Reply to Objection 2. In every council of the Church a symbol of faith has been drawn up to meet some prevalent error condemned in the council at that time. Hence subsequent councils are not to be described as making a new symbol of faith; but what was implicitly contained in the first symbol was explained by some addition directed against rising heresies. Hence in the decision of the council of Chalcedon it is declared that those who were congregated together in the council of Constantinople, handed down the doctrine about the Holy Ghost, not implying that there was anything wanting in the doctrine of their predecessors who had gathered together at Nicaea, but explaining what those fathers had understood of the matter. Therefore, because at the time of the ancient councils the error of those who said that the Holy Ghost did not proceed from the Son had not arisen, it was not necessary to make any explicit declaration on that point; whereas, later on, when certain errors rose up, another council [Council of Rome, under Pope Damasus] assembled in the west, the matter was explicitly defined by the authority of the Roman Pontiff, by whose authority also the ancient councils were summoned and confirmed. Nevertheless the truth was contained implicitly in the belief that the Holy Ghost proceeds from the Father.
Reply to Objection 3. The Nestorians were the first to introduce the error that the Holy Ghost did not proceed from the Son, as appears in a Nestorian creed condemned in the council of Ephesus. This error was embraced by Theodoric the Nestorian, and several others after him, among whom was also Damascene. Hence, in that point his opinion is not to be held. Although, too, it has been asserted by some that while Damascene did not confess that the Holy Ghost was from the Son, neither do those words of his express a denial thereof.
Reply to Objection 4. When the Holy Ghost is said to rest or abide in the Son, it does not mean that He does not proceed from Him; for the Son also is said to abide in the Father, although He proceeds from the Father. Also the Holy Ghost is said to rest in the Son as the love of the lover abides in the beloved; or in reference to the human nature of Christ, by reason of what is written: "On whom thou shalt see the Spirit descending and remaining upon Him, He it is who baptizes" (John 1:33).
Reply to Objection 5. The Word in God is not taken after the similitude of the vocal word, whence the breath [spiritus] does not proceed; for it would then be only metaphorical; but after the similitude of the mental word, whence proceeds love.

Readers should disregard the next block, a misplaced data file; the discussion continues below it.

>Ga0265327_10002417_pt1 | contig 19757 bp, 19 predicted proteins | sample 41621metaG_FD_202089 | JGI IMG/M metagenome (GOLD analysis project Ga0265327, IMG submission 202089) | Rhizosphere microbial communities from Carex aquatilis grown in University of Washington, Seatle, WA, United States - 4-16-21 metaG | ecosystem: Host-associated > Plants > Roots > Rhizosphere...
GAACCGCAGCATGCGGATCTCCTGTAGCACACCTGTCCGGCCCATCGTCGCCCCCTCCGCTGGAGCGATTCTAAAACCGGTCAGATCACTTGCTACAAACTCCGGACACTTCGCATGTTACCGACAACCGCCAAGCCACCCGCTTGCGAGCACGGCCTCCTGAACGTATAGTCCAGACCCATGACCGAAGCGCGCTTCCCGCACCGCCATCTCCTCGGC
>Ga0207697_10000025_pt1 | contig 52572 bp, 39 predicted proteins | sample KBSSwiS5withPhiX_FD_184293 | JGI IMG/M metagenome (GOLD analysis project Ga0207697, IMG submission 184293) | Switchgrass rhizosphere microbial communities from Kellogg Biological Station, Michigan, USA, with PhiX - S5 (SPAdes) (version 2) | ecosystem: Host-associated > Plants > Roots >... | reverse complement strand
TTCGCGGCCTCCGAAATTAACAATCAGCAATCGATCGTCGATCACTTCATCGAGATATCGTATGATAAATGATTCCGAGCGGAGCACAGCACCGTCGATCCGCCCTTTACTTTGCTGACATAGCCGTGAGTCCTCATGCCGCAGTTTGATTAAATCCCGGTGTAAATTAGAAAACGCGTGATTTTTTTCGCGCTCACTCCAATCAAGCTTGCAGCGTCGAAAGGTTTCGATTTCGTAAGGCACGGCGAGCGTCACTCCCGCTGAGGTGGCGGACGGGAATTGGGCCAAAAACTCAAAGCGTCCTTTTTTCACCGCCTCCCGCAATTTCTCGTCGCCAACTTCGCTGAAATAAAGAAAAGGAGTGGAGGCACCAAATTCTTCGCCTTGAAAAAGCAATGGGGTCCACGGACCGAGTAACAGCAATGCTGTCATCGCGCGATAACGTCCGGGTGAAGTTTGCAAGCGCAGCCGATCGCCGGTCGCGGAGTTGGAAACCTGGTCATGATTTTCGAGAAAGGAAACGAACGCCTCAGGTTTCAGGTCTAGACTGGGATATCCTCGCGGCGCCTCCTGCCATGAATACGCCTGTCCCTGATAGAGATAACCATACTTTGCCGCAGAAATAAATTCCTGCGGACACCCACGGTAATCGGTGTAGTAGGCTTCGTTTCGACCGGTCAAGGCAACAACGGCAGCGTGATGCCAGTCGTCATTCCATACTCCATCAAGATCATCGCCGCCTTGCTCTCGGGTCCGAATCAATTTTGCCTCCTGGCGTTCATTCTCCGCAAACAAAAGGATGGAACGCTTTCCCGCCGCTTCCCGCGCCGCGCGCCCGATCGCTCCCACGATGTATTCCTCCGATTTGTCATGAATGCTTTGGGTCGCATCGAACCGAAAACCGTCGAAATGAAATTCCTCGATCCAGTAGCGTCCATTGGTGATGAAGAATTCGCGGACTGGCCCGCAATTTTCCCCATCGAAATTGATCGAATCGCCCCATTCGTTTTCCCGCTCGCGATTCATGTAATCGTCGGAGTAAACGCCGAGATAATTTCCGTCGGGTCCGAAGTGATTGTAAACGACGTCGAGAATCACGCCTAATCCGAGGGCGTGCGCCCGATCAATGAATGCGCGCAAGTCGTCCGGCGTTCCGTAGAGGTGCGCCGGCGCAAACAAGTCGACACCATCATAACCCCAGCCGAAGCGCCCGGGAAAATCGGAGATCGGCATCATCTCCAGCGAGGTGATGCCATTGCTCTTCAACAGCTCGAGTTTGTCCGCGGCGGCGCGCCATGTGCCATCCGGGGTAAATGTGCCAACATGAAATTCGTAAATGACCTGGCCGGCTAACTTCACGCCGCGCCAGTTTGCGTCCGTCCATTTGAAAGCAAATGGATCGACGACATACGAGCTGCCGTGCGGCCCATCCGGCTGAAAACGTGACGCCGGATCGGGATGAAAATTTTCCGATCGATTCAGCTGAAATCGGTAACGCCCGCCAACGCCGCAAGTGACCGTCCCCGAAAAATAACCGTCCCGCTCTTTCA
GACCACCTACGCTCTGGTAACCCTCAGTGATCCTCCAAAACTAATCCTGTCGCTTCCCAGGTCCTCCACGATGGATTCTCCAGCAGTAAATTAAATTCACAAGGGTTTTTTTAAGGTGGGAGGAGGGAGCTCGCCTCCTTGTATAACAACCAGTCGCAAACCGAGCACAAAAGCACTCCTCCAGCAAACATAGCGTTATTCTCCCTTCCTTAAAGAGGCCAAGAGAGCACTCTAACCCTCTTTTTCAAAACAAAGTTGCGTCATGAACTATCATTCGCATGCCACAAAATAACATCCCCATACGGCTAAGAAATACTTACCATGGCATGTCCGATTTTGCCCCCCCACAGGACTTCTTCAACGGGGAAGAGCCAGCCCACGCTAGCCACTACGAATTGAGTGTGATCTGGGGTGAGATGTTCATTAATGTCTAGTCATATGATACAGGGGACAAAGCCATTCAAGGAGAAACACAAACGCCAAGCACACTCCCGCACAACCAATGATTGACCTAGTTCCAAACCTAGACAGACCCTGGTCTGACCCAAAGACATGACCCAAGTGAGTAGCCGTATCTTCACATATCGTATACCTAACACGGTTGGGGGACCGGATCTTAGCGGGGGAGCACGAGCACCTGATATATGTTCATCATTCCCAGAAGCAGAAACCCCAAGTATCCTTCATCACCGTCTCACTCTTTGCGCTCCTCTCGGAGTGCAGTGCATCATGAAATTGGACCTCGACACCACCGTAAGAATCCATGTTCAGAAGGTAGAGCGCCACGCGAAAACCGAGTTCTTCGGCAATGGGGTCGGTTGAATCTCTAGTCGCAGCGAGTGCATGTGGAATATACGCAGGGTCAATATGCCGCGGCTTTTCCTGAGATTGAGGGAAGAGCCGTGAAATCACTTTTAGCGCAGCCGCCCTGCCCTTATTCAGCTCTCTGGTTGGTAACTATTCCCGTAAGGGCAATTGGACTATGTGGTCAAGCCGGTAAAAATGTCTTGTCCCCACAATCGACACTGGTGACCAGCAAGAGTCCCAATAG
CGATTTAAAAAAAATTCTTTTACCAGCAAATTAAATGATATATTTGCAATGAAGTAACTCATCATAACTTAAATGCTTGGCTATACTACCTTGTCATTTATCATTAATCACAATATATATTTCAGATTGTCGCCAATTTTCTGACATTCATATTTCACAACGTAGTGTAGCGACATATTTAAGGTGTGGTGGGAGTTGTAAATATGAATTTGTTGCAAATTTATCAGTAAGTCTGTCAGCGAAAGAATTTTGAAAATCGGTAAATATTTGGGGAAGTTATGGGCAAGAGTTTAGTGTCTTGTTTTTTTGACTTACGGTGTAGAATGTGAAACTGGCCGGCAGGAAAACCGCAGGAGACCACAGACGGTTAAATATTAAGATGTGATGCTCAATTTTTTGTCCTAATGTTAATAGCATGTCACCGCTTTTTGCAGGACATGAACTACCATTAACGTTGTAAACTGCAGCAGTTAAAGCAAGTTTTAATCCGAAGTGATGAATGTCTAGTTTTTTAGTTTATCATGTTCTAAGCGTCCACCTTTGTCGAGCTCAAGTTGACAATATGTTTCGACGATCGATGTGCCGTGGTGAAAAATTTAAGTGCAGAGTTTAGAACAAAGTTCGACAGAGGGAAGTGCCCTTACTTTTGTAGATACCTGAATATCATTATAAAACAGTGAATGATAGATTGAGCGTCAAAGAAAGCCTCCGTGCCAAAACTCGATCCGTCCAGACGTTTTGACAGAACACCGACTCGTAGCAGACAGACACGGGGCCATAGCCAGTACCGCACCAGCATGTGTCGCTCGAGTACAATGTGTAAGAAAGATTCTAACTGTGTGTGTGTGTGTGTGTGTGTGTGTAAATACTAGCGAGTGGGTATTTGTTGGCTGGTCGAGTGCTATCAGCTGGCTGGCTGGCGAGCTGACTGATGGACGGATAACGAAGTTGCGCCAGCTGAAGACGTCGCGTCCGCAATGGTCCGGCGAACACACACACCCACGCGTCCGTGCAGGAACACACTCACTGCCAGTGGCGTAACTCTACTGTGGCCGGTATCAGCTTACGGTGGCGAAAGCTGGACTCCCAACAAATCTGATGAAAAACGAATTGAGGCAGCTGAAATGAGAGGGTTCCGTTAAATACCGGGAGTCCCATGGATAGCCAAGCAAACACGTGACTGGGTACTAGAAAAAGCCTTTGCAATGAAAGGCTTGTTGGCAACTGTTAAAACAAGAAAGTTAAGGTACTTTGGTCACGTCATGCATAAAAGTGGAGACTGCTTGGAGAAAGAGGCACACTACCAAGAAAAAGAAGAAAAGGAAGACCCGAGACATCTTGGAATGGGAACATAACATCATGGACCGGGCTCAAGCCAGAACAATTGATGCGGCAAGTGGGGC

Reply to Objection 6. For the reason that the Holy Ghost proceeds from the Father perfectly, not only is it not superfluous to say He proceeds from the Son, but rather it is absolutely necessary. Forasmuch as one power belongs to the Father and the Son; and because whatever is from the Father, must be from the Son unless it be opposed to the property of filiation; for the Son is not from Himself, although He is from the Father.
Reply to Objection 7. The Holy Ghost is distinguished from the Son, inasmuch as the origin of one is distinguished from the origin of the other; but the difference itself of origin comes from the fact that the Son is only from the Father, whereas the Holy Ghost is from the Father and the Son; for otherwise the processions would not be distinguished from each other, as explained above, and in I:27.
Objection 1. It would seem that the Holy Ghost does not proceed from the Father through the Son. For whatever proceeds from one through another, does not proceed immediately. Therefore, if the Holy Ghost proceeds from the Father through the Son, He does not proceed immediately; which seems to be unfitting.
Objection 2. Further, if the Holy Ghost proceeds from the Father through the Son, He does not proceed from the Son, except on account of the Father. But "whatever causes a thing to be such is yet more so." Therefore He proceeds more from the Father than from the Son.
Objection 3. Further, the Son has His being by generation. Therefore if the Holy Ghost is from the Father through the Son, it follows that the Son is first generated and afterwards the Holy Ghost proceeds; and thus the procession of the Holy Ghost is not eternal, which is heretical.
Objection 4. Further, when anyone acts through another, the same may be said conversely. For as we say that the king acts through the bailiff, so it can be said conversely that the bailiff acts through the king. But we can never say that the Son spirates the Holy Ghost through the Father. Therefore it can never be said that the Father spirates the Holy Ghost through the Son.
On the contrary, Hilary says (De Trin. xii): "Keep me, I pray, in this expression of my faith, that I may ever possess the Father--namely Thyself: that I may adore Thy Son together with Thee: and that I may deserve Thy Holy Spirit, who is through Thy Only Begotten."
I answer that, Whenever one is said to act through another, this preposition "through" points out, in what is covered by it, some cause or principle of that act. But since action is a mean between the agent and the thing done, sometimes that which is covered by the preposition "through" is the cause of the action, as proceeding from the agent; and in that case it is the cause of why the agent acts, whether it be a final cause or a formal cause, whether it be effective or motive. It is a final cause when we say, for instance, that the artisan works through love of gain. It is a formal cause when we say that he works through his art. It is a motive cause when we say that he works through the command of another. Sometimes, however, that which is covered by this preposition "through" is the cause of the action regarded as terminated in the thing done; as, for instance, when we say, the artisan acts through the mallet, for this does not mean that the mallet is the cause why the artisan acts, but that it is the cause why the thing made proceeds from the artisan, and that it has even this effect from the artisan. This is why it is sometimes said that this preposition "through" sometimes denotes direct authority, as when we say, the king works through the bailiff; and sometimes indirect authority, as when we say, the bailiff works through the king.